Flora & Fauna of Arizona
Arizona Mills Mall (at Entry One), Tempe, Arizona.
2500 sf (300 sf. of mosaic tile surrounded by 2200 sf of rock and stone).
Handmade clay tile, river rock, flagstone, and ledge stone.
Artist / designer / team.
Five pillars of rock and stone veneer surround handmade ceramic mosaics depicting iconic details of Arizona’s natural beauty. The installed handmade pieces look like a mosaic river cutting through the stone and rock pillars. Niki Glen and Helen Helwig inserted textures and colors to reflect the animals, plants, birds, reptiles, and rocks indigenous to Arizona. The colors also enhance the surrounding architecture and landscaping. High-fire stoneware clay, specially-formulated glazes (i.e. red iron oxide surface treatment), flagstone, river rock, ledge stone, and water shapes are combined for this project.
Members of the community and Fees Middle School students helped create birds, animals, and stylized images relating to the Grand Canyon and Arizona ecosystems. The artists also invited community members to attend clay workshops held at the offices at Arizona Mills. Other Arizona references created in clay include petroglyphs, fossilized trilobites, and other natural forms. The artists wanted to remind people of the natural beauty of Arizona as they are entering the manufactured, consumer-oriented environment of a big city shopping mall.
The AZ Mills Cooperation (Steve Hall, lead architect) created a call to artist to invite applications for each of its entry portals. As finalist, Glen and Helwig presented samples to show AZ Mills Cooperation. Glen and Helwig were commissioned for this entrance, and their style, subject, and approach was unrelated to any of the other artists selected. The Mills Cooperation created the pillars, and then Glen and Helwig were responsible for the “pillar treatment” of art work.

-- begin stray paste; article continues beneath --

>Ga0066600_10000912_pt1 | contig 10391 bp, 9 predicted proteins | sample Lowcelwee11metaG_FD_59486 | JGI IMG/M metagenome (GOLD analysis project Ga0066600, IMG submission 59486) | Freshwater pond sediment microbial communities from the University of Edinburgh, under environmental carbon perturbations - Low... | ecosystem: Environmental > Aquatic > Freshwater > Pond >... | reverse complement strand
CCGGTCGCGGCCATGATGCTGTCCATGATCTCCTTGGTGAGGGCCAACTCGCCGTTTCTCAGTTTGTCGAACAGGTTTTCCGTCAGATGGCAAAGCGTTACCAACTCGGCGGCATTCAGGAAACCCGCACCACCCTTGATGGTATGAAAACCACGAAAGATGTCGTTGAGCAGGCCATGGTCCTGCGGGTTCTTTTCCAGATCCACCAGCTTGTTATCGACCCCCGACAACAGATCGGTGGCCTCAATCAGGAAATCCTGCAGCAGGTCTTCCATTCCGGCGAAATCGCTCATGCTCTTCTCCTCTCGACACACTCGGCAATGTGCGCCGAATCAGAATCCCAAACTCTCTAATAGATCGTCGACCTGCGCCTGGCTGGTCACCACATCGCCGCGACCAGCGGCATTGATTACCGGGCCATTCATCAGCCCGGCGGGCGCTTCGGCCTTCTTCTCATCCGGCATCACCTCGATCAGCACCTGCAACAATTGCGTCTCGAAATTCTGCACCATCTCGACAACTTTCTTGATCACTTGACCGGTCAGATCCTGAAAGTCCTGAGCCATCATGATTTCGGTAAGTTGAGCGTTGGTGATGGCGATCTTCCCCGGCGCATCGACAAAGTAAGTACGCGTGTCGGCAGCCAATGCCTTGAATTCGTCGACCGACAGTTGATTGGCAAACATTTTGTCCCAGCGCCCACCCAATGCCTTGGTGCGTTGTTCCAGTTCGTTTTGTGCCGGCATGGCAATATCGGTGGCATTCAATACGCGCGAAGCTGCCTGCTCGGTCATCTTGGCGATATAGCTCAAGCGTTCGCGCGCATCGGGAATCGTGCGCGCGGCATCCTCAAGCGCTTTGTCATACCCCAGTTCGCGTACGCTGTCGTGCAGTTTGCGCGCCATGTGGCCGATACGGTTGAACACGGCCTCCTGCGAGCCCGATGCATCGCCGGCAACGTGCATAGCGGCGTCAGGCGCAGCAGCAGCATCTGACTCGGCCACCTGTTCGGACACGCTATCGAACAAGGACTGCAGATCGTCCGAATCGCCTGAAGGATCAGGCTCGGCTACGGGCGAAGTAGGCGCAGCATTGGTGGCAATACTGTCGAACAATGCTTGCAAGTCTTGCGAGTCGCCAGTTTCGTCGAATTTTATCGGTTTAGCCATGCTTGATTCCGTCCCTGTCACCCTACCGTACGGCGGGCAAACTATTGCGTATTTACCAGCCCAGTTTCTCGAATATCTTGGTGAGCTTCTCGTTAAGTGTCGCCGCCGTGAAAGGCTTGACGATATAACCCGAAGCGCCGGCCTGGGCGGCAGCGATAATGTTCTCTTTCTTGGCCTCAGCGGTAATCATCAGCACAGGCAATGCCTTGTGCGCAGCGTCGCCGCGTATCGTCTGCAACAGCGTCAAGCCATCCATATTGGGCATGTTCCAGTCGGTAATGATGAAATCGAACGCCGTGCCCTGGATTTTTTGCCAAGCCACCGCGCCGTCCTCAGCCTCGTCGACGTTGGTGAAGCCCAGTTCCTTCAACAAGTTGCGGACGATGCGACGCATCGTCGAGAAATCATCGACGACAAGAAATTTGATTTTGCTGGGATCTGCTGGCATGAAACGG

Flora and Fauna of Arizona is a large installation commissioned for one entrance to the Arizona Mills Shopping Mall in Tempe, Arizona. One of the predominant themes in my work is an appreciation for nature, and I wanted to create a mosaic that reminded people of the natural form, texture, and patterns surrounding us. Using the geology of the Grand Canyon as inspiration, I embedded organic-shaped mosaic panels in five monumental pillars of stone and rock veneer. Hand-made clay pieces of high and low relief show more details of the flora and fauna indigenous to our region. My creative process is often a collective process, so many hands worked on this project to bring out our natural beauty.